ALEKS is not repetitive. Math strands are broken down into topics (guided by the National Council of Teachers of Mathematics standards) and sub-topics. In general, each sub-topic requires a student to answer three problems correctly in order to prove mastery. The exception is when a child is reviewing information for practice; then usually just a problem or two are presented.
Let’s say that a student has diligently worked to understand a topic and gets one wrong, then two correct, then one wrong over a series of problems. The program will take the mean results and move the child forward, even though mastery is still in question. In the same manner, if a child is clearly not getting a concept, the program reinforces my suggestions to the child to take a break or return later after exploring other topics. Review for any topic is always available.
While ALEKS has a sub-program called QuickTables, which assists students in building automaticity of basic arithmetic facts, I direct my students to other online tools that are more child-friendly. I prefer to teach fluency by engaging directly with my students through math games, manipulatives, puzzles, and discussing the process of mental math.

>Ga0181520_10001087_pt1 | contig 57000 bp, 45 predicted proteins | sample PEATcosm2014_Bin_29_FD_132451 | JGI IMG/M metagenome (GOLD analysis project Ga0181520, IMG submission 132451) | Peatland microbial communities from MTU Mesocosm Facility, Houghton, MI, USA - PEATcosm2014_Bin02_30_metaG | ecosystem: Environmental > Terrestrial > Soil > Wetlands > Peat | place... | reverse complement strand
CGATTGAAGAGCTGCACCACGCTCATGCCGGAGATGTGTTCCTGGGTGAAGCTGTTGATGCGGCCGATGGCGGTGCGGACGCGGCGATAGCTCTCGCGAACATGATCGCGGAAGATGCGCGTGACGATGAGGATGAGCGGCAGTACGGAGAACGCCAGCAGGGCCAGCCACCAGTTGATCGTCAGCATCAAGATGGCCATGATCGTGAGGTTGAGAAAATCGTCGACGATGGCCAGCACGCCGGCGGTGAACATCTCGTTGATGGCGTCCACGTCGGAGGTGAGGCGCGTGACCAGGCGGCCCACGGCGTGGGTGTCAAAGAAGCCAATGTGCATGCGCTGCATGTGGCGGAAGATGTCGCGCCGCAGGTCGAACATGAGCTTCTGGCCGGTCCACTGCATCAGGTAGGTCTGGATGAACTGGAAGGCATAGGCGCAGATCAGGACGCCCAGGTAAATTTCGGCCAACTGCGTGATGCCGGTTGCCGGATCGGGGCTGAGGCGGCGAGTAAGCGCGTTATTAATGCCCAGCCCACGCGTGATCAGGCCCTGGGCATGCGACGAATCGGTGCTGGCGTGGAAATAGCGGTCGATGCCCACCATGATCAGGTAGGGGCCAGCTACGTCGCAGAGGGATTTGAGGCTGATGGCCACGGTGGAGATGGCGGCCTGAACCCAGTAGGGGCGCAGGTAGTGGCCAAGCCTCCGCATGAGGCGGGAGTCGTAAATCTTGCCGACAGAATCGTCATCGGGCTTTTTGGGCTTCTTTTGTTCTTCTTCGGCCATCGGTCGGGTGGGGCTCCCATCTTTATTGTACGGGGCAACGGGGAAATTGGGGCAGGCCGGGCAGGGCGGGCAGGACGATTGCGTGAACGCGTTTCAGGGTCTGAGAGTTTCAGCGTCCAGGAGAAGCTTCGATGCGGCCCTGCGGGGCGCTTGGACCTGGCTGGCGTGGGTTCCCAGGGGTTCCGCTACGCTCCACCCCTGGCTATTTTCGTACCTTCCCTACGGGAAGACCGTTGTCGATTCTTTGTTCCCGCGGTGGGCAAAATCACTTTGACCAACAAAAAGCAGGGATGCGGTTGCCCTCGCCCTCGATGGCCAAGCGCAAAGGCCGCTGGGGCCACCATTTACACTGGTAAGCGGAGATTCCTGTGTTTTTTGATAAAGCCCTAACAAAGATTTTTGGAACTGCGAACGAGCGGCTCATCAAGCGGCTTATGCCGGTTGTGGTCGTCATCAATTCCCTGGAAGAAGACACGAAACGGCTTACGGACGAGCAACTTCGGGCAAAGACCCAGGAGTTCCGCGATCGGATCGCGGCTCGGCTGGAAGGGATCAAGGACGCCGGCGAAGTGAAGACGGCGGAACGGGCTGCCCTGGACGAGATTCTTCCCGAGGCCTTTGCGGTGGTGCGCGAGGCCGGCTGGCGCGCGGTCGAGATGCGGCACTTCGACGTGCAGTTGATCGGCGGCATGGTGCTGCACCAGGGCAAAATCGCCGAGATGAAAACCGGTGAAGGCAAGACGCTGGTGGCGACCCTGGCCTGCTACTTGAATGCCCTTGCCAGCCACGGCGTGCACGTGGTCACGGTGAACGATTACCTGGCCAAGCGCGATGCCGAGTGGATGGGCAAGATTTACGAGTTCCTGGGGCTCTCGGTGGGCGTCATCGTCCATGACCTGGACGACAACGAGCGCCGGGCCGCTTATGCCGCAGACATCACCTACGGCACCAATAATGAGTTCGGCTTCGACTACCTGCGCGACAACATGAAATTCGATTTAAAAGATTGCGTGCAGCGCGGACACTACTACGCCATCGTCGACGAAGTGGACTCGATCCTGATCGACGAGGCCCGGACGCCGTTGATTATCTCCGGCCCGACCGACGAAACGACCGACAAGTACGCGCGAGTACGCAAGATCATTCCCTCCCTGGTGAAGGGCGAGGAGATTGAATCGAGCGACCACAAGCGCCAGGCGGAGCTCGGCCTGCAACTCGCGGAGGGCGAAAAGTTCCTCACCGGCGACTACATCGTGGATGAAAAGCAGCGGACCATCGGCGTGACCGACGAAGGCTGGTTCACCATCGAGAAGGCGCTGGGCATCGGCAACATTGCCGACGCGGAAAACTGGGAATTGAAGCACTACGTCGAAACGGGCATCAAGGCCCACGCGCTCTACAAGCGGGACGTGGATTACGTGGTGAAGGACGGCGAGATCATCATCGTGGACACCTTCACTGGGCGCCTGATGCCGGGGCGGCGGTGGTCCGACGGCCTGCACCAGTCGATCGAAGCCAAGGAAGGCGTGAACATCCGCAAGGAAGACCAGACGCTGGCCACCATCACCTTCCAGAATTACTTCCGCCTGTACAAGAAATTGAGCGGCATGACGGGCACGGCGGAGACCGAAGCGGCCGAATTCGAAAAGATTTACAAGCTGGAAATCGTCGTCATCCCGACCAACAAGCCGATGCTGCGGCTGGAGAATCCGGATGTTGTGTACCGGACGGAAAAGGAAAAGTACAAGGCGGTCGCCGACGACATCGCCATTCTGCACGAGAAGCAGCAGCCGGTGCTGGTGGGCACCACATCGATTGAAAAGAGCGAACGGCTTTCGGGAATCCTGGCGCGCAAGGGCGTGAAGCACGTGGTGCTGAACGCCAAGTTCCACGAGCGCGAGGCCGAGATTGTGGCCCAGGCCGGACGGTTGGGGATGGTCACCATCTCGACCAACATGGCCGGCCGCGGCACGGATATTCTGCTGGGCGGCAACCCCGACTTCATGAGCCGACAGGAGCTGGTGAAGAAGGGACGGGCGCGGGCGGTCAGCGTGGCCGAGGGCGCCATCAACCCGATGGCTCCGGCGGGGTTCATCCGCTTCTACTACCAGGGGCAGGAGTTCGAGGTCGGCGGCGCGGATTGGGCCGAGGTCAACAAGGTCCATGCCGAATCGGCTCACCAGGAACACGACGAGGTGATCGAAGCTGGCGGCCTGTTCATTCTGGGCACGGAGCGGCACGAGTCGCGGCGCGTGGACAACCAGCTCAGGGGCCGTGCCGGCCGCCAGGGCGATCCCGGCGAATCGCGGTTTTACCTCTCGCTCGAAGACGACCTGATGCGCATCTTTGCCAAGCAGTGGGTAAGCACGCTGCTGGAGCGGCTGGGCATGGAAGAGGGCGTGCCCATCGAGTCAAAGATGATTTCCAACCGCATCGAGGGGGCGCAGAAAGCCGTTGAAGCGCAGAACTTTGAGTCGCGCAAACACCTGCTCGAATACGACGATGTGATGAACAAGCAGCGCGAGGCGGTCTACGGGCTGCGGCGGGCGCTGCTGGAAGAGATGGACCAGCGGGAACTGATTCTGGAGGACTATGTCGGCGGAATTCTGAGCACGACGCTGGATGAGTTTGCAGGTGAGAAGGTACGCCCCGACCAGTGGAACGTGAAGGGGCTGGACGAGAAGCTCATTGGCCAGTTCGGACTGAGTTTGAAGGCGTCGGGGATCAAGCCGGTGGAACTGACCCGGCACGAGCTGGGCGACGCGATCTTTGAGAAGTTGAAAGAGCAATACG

ALEKS demands complete understanding. Students are presented with multiple viewpoints of a similar task. Scientific and real-world application, reciprocal thinking, and logic are used to ensure that students understand the full context and application of the topic. Sometimes the problems seem unrelated, and it is at these times that a student may benefit from my coaching to investigate the connection. Providing the student with multiple viewpoints strengthens mental flexibility, persistence, and critical thinking.
When a student skips a problem or makes an error during assessments, the program will push the child to revisit the idea, providing more focus on a difficult concept and additional opportunities to learn from failures in a profoundly powerful way. Precious are the Ah Ha! moments of discovery when a child realizes that s/he understands a concept better the second or third time it’s reviewed. This process builds resilience and the intrinsic rewards of persistence that students would not likely encounter if they simply reworked a problem from a test or moved on after a test in a traditional class.
ALEKS pushes students to reflect upon their ignorance. One of the most difficult tasks in ALEKS is the assessment procedure. There are no answers, no teaching, no hints. Learners have two choices for each problem: enter an answer or click a button labeled, “I haven’t learned this yet.” For my gifted students who are used to already knowing the answers, choosing the latter can be painful. I often sit with my students during this process to help them through their discomfort of not knowing.